Despite various inflationary issues, economic and otherwise, we all know that something that has been given a gold star – or indeed a gold anything has done pretty well. Even a gold raspberry from the Razzies suggests that you have reached a pinnacle, even if it is one that you would prefer not to be acknowledged for… There is a surprising amount of research done into the best way to collect data on peoples preferences and the cogniscenti are able to take one look at a survey and assess whether it has been designed by an expert or an amatuer – perhaps an intern given a job that no-one else wanted to do, or a trainee not being given enough support. What must be obvious to anyone though is that you can’t really wrap up a range of issues into one rating, even if you let someone have a range of five stars to work with. For one thing, the majority of people will say “you can always do better” and avoid giving 5*, but by the same token, they won’t want to completely damn someone’s hard work by giving only 1* – although there are exceptions.
(Side note: I find it worthwhile checking out the 1* ratings to see if the comments actually make sense. Looking at something recently, I found that the 1* ratings all related to the supplier/format rather than the book itself. On the whole, I’m usually less than impressed with 1* reviews, because they tend not to explain what was wrong, but just say that the reviewer didn’t like it, which is not entirely helpful).
This year I’ve decided to give the Goodreads challenge a go. I’ve committed to reading a book a week, although as I writethis, I am behind schedule, partly because of time constraints and partly because I’ve been working through a couple of really chunky books. I’ve slipped in a couple of very thin books to try and get me back on track… One of the side effects of getting more involved with Goodreads is that I’ve been writing more reviews and reading more of other peoples reviews. One of the chunky books that I’m reading is a non-fiction book, and it has been interesting to read the reviews of people who can be considered interested amatuers, those who’ve read the book beacuse they thought they should, and those who work in the same field(ish). This is a book outside my normal interests, but was a gift: it has been hard work, but I am enjoying it, and the author makes a lot of sense. One of the reviews has been a bit of a rabbit hole though and one that I keep returning to.
The review, which is quite damning in many ways, suggests that the author has made too much use of a particular theory and that anyone who really knows the area wouldn’t use that theory, debunking the whole book. What has been interesting is the follow up to this. There are a lot of comments that support or refute the review, and a few more extended commentary-conversations between the reviewer and people who have read it. For my 2p, the reviewer is factually incorrect, but it’s not my area and I may have missed something in both the book and the point of the review. Hold that thought.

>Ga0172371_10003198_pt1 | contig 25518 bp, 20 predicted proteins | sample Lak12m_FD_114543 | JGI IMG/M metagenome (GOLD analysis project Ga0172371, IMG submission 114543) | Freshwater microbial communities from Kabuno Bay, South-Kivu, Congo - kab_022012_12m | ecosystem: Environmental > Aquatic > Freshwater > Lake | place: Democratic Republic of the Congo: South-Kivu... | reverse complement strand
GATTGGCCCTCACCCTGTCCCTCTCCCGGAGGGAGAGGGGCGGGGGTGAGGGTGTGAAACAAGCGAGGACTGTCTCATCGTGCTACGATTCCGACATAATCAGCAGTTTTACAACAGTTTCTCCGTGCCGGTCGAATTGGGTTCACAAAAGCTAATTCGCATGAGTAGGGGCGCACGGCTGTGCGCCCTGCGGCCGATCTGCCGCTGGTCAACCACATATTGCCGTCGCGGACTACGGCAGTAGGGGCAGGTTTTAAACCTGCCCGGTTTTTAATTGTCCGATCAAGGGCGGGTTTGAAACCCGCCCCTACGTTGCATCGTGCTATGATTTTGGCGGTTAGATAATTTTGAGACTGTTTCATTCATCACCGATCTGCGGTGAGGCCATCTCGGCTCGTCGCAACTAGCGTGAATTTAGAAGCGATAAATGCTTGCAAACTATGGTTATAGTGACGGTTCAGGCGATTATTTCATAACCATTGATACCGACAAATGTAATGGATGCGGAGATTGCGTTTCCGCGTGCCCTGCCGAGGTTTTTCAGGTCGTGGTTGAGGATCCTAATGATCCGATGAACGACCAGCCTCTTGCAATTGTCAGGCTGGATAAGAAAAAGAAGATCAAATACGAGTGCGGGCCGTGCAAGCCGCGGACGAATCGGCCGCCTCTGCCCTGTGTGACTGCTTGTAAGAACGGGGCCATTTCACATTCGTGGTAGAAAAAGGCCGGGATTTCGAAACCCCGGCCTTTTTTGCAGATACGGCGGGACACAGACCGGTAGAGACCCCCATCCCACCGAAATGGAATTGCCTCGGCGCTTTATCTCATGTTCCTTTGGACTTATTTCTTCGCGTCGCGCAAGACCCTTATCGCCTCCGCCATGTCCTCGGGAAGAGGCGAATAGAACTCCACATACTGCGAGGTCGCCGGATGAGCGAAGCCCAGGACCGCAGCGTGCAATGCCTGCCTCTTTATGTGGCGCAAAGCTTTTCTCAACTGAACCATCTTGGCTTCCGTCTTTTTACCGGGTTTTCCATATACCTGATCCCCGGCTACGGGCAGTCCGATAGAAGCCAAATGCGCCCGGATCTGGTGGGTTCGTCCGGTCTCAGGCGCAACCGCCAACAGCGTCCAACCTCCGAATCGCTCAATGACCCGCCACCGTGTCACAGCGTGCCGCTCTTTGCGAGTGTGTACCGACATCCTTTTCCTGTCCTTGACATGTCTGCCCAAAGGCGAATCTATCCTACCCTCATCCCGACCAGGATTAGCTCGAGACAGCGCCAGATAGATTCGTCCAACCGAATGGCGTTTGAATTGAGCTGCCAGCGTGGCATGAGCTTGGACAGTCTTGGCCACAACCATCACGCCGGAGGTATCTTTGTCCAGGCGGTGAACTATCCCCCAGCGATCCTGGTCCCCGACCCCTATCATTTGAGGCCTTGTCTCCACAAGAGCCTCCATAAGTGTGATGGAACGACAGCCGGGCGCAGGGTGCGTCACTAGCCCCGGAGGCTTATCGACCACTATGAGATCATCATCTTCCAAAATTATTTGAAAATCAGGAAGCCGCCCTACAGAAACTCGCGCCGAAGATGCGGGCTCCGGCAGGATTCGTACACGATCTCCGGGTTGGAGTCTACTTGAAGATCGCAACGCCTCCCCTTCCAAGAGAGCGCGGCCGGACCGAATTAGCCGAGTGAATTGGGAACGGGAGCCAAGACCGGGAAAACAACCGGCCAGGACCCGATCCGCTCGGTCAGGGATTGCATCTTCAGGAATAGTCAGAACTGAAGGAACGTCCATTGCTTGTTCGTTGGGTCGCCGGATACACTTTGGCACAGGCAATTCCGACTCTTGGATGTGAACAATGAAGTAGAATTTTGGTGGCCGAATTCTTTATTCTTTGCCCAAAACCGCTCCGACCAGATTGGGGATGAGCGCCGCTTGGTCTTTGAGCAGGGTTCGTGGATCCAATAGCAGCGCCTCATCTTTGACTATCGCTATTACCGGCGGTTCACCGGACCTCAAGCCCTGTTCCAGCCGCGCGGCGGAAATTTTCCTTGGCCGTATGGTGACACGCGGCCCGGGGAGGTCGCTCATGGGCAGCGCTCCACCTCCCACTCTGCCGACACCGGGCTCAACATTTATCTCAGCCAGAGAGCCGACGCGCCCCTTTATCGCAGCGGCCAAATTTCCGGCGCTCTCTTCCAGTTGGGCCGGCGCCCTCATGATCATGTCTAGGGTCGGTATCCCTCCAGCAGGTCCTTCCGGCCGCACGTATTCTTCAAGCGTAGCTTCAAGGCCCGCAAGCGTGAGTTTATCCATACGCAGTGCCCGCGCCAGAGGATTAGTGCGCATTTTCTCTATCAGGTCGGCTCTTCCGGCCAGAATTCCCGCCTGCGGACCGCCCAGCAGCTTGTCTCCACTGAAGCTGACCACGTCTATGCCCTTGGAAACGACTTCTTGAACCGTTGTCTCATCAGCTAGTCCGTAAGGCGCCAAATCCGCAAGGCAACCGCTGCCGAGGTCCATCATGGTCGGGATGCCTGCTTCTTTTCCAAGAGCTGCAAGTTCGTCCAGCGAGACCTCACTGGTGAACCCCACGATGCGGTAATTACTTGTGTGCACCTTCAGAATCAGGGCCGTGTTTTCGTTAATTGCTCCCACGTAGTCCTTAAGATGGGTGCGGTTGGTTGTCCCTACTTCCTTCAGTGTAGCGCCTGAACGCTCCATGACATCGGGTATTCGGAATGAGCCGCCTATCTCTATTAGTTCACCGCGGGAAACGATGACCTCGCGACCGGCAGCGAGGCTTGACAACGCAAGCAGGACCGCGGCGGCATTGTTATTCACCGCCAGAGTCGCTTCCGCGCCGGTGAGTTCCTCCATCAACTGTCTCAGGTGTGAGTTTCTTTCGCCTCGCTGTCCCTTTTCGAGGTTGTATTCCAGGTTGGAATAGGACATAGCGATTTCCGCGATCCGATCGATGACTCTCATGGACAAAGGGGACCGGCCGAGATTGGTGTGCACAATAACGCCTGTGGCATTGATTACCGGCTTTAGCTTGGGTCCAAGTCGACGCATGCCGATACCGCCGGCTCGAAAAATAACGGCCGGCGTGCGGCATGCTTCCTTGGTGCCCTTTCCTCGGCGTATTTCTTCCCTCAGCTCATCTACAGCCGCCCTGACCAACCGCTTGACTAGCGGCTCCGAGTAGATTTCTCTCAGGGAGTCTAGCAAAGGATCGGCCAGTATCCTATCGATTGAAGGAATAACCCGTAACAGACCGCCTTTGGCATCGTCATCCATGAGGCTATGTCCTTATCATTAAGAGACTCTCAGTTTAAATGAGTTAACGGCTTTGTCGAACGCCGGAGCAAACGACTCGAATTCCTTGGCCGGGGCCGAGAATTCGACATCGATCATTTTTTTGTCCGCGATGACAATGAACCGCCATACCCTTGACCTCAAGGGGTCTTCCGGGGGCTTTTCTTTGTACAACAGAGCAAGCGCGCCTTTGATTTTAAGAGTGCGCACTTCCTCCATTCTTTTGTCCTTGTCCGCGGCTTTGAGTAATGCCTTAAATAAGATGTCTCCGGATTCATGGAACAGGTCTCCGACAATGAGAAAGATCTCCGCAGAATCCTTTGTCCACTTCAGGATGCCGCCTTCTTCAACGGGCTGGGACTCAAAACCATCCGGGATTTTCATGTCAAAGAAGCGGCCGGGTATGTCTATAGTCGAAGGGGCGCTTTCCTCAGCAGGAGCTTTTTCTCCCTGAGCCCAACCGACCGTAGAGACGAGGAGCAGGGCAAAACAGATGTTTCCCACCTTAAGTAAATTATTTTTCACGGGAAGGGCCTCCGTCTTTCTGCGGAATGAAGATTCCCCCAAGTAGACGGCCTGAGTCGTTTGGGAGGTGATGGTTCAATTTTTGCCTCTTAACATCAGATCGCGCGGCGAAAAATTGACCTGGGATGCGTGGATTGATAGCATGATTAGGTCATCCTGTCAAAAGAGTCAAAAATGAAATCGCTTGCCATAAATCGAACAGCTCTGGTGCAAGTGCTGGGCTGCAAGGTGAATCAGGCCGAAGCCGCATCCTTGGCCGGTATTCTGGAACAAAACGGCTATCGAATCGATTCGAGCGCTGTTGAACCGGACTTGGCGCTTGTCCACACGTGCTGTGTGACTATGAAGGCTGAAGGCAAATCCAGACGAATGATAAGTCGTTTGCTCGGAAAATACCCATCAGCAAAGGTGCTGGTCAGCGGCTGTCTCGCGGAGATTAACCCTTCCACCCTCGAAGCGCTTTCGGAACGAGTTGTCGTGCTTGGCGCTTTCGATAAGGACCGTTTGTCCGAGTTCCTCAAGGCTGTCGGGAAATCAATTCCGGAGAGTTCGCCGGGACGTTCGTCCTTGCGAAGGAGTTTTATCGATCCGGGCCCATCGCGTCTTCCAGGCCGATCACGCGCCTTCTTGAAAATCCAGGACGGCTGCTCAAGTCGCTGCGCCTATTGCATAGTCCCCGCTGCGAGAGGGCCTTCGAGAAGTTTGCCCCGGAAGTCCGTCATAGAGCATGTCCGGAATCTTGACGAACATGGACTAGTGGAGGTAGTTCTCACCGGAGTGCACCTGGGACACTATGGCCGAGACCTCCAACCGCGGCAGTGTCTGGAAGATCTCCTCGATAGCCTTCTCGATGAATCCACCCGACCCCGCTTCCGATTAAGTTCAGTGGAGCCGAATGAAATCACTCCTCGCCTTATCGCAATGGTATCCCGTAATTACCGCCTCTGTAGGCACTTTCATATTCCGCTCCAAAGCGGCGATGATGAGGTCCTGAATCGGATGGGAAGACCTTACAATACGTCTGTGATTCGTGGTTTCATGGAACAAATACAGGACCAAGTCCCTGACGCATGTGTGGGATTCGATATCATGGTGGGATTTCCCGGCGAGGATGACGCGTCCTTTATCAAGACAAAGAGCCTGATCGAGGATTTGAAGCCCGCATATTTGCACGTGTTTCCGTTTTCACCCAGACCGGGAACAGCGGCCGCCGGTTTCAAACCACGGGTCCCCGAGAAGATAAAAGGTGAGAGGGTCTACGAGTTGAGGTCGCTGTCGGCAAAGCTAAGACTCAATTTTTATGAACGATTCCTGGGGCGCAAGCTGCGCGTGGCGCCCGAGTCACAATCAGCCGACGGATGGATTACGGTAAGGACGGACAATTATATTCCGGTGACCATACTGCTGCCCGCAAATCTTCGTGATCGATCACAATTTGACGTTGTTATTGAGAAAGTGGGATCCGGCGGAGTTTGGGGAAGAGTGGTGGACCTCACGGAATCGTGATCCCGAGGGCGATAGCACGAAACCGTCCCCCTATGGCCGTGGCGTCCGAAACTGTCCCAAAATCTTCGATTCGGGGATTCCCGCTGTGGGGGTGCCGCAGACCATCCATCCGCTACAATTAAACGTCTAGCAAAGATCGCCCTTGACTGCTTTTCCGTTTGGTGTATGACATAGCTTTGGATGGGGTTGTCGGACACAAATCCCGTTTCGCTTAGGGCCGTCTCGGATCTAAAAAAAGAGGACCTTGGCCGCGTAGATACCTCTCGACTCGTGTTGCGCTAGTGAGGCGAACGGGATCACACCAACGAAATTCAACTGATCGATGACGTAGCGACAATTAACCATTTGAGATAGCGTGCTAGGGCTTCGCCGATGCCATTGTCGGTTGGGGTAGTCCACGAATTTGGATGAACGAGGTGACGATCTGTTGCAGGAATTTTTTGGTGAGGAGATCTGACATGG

The other thing that I’ve been thinking about a lot, especially prompted by my difficulties with keeping up with the challenge, is how many books I’ve got left in me to read. I find my time under a lot of pressure at the moment, and that will change, but I keep returning to a story that Kathryn Harkup (@RotwangsRobot) told me about two little old ladies going into a bookshop and asking for 20 recomendations for books to read: “We know how fast we read and how much time we’ve likely got left, and we’ve done the maths”. *Gulp*. Assuming I can sort myself out and keep up with the challenge, that’s 52 books a year, for perhaps 40 years, if I’m lucky. One of these days I might be able to up the pace a bit, but still, we’re talking of the order of 2000 books left to read. That sounds a lot, but my TBR probably runs to a couple of hundred with more being added all the time. And what about re-reads of old favourites?
Debs has a very hard-line policy on awarding 5*, a policy which stands out amongst those that seem to throw them out like sweets. It’s a tricky world, especially when there are so many books out there, all relying on (good) reviews. Sarina Langer has an excellent policy on writing reviews which I wish would become the gold standard that people writing reviews worked to – although I admit that I am still learning how to put this into practice, especially for a review written on the hoof. But the fundamental point is that the 5* system is not particularly useful. There are books and films that deserve high ratings not because they are the best ever, but because they have some feature that is great. Not everyone will enjoy a cozy mystery, even if it gets five stars. Not everyone likes black and white films, or thrillers or… fill in the gap.
OK, so lets tie all this together. If we think of those 2000 books as literary meals, not all of them are going to be Michelin-class – and nor would I want them to be. There’s going to be a mix of things in there, including, yes, junk food. But what I’m hoping for in a review is that it goes beyond those 5* – which I’m actually beginning to become suspicious of – and gives me a reason to look beyond the cover and the blurb.
© David Jesson, 2019